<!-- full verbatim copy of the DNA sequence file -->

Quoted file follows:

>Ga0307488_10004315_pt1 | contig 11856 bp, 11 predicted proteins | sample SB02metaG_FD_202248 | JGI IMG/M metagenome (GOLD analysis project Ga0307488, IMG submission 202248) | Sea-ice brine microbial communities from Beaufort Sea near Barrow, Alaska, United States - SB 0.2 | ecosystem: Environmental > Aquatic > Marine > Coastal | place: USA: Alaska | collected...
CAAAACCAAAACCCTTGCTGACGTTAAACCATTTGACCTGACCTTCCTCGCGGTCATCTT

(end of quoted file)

>Ga0307488_10004315_pt1 | contig 11856 bp, 11 predicted proteins | sample SB02metaG_FD_202248 | JGI IMG/M metagenome (GOLD analysis project Ga0307488, IMG submission 202248) | Sea-ice brine microbial communities from Beaufort Sea near Barrow, Alaska, United States - SB 0.2 | ecosystem: Environmental > Aquatic > Marine > Coastal | place: USA: Alaska | collected...
CAAAACCAAAACCCTTGCTGACGTTAAACCATTTGACCTGACCTTCCTCGCGGTCATCTT